Family of Me

by Daphne
Updates Mondays and Fridays

Scene 128: Newborn Child

(Twlya stands in the wide arch separating an apartment’s dining room from its front room, watching a memory of herself sit on the couch with a tiny baby in her arms. She and her partner are mindlessly watching a low-engagement show on the television as they sit. I approach Twyla from behind, standing beside her as she relives some of her earliest memories.)

Mom (Me): Good morning Twyla. I see you’ve started reviewing your memories.

Twyla (The Parent): Hi Daphne. Yeah, it’s been a while.

Mom: This is just after our kid was born, isn’t it? Those first few weeks before you had to go back to work.

Twyla: Yup. Those first few weeks were just my partner and I, trying to keep each other going as we learned to take care of our new child. We’d prepared as much as we could beforehand, so we understood the basics… And right after they’re born, taking care of a baby is pretty basic. But it’s one thing to know how to do it and another thing to actually do it, you know.

Mom: I remember. We’ve talked about that too… A couple of times, if memory serves.

Twyla: Yeah, I suppose that’s hardly news to your readers at this point. But it’s funny; no matter how many times we mention it, I don’t think it’s really possible for someone to understand what it means unless they’ve actually lived through it. Becoming a parent, I mean.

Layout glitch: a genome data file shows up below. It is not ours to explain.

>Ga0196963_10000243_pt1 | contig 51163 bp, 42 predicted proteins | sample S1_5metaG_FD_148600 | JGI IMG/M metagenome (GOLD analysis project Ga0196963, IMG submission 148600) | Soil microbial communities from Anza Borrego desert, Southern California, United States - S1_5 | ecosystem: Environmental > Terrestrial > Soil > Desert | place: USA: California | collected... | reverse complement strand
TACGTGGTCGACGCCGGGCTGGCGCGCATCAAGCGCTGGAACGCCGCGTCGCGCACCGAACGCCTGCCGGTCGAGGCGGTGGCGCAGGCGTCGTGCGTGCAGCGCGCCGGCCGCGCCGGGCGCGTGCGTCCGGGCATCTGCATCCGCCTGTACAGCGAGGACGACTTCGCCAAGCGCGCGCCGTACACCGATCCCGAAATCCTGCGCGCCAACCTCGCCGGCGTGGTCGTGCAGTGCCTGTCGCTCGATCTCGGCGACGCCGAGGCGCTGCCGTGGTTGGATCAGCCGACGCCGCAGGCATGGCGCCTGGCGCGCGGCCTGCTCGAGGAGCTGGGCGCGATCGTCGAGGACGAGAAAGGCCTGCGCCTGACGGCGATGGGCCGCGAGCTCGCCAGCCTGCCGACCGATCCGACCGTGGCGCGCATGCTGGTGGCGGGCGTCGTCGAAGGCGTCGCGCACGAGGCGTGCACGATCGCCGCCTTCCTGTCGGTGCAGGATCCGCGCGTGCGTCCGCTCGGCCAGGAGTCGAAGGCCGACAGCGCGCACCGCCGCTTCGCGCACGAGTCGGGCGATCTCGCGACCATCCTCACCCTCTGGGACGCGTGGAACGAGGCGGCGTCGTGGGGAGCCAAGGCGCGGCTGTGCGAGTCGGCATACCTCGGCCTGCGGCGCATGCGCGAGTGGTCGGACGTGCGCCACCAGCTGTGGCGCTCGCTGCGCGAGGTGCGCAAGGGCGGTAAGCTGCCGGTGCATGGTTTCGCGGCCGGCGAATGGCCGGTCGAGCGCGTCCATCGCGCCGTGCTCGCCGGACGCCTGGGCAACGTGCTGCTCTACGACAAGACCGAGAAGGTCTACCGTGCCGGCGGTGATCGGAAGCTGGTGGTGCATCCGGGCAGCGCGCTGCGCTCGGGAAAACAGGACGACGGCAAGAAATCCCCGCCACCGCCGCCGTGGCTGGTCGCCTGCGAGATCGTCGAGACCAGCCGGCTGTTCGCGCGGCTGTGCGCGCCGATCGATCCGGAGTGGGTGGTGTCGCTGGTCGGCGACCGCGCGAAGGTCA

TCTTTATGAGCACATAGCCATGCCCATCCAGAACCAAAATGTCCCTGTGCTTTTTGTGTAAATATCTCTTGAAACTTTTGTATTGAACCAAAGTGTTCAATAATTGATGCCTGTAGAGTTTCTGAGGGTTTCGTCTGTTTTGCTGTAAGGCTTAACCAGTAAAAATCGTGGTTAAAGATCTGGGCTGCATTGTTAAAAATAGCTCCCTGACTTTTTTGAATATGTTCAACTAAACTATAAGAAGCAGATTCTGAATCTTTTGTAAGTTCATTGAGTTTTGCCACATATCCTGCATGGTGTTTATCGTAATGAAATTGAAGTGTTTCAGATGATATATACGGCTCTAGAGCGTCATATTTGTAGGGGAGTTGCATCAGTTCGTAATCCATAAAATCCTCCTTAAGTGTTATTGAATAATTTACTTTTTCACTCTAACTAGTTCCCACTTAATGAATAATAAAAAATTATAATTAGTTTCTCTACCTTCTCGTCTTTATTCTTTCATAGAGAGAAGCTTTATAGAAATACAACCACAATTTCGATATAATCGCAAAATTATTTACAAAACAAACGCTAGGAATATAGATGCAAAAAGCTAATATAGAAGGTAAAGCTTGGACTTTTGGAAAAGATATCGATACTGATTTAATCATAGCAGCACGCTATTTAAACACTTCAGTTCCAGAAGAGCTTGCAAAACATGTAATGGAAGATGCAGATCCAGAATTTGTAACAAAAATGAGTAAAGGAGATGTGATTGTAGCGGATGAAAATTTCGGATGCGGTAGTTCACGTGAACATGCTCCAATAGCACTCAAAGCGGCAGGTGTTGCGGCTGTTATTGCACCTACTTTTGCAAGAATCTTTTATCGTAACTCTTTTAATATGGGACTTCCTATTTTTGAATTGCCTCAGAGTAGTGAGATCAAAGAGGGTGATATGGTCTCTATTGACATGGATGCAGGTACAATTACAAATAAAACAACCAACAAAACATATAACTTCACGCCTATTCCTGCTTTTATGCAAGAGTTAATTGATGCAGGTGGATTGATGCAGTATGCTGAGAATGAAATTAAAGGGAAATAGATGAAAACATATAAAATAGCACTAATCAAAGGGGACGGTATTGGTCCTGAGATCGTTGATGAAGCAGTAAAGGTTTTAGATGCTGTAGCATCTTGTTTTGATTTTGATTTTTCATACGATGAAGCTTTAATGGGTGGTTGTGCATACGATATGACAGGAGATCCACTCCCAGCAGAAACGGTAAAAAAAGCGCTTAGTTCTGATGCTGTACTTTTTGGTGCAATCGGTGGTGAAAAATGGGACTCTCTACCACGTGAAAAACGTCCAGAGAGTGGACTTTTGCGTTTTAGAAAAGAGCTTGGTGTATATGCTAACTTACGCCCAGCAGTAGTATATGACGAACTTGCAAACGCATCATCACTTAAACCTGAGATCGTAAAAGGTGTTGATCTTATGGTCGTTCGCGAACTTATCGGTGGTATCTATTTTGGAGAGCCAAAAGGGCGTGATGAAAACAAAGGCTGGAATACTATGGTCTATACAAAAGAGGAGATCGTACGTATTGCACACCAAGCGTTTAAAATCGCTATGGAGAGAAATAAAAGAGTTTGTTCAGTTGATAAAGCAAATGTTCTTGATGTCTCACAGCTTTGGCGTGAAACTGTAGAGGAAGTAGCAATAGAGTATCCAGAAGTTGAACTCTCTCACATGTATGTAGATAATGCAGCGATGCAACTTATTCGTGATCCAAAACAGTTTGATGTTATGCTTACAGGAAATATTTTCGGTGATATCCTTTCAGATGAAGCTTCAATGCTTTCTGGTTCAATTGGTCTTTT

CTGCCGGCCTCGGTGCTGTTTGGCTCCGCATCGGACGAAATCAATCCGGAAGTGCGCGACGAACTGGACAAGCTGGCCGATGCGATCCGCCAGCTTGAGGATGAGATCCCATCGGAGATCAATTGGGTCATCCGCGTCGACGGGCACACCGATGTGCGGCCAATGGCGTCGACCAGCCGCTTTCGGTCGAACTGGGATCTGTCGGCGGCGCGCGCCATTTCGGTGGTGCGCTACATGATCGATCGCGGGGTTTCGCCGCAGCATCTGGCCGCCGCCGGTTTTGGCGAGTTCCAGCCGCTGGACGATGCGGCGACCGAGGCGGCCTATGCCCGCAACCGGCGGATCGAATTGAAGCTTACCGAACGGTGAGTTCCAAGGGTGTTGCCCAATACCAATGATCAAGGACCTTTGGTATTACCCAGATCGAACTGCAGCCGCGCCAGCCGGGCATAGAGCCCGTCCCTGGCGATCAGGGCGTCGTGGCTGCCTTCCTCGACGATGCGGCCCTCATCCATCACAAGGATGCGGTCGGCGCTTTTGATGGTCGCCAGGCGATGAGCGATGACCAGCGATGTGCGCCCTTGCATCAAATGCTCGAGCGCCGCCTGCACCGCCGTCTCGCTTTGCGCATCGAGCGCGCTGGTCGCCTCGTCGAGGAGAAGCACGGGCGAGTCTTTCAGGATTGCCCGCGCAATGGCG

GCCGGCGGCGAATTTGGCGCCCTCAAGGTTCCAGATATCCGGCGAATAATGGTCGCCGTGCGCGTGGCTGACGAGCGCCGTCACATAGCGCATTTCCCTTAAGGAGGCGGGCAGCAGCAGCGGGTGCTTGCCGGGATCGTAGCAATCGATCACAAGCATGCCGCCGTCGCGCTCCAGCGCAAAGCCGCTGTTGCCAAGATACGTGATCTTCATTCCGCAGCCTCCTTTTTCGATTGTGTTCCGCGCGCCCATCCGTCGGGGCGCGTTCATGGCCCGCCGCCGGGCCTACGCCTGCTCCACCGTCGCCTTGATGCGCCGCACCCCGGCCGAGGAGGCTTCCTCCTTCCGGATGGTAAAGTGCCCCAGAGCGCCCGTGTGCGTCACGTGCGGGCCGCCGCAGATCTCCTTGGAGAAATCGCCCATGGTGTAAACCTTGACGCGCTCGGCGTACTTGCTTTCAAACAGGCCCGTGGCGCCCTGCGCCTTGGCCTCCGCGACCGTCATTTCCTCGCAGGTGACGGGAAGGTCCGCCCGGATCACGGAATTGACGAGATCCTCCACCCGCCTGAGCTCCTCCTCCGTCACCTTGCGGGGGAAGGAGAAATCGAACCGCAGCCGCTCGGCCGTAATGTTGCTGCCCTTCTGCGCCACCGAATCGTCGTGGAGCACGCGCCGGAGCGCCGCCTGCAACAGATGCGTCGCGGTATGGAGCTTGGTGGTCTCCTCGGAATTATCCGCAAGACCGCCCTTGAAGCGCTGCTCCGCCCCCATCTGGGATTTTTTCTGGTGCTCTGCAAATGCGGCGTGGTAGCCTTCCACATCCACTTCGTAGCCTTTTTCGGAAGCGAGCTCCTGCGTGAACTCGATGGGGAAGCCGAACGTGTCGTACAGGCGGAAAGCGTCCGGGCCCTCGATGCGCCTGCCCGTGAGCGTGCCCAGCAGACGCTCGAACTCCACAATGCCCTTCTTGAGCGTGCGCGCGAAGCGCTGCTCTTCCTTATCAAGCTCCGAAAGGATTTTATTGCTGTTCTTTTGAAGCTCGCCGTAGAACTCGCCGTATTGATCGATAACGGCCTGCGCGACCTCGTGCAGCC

Mom: I think there’s some truth to that… It’s a good thing convincing people of it isn’t my goal.

Twyla (curious): What is your goal then?

Mom: To discuss how you feel about it.

Twyla (pensive): It’s… Kind of unreal, in retrospect. Here was this creature, this new human being. We were responsible for its health and its growth; for its whole life. It’s an awesome, surreal responsibility.

Mom: And how did shouldering that responsibility feel to you?

Twyla (distant): Honestly? I hardly felt anything at all. Those days were mostly a blur, to be frank. The thing about babies is that for the first several months, they don’t sleep on a regular schedule. They’re up for a few hours, then they sleep for a few hours, and then up again for a few hours, then asleep for a few, regardless of the time of day or night.

Mom (wistful): It’s kind of crazy to think that the day before birth you’re mostly following a normal sleep schedule. Then during the hospital stay you barely sleep at all, and suddenly you have to match your sleep to your baby’s sporadic sleep schedule as soon as you get home with your child.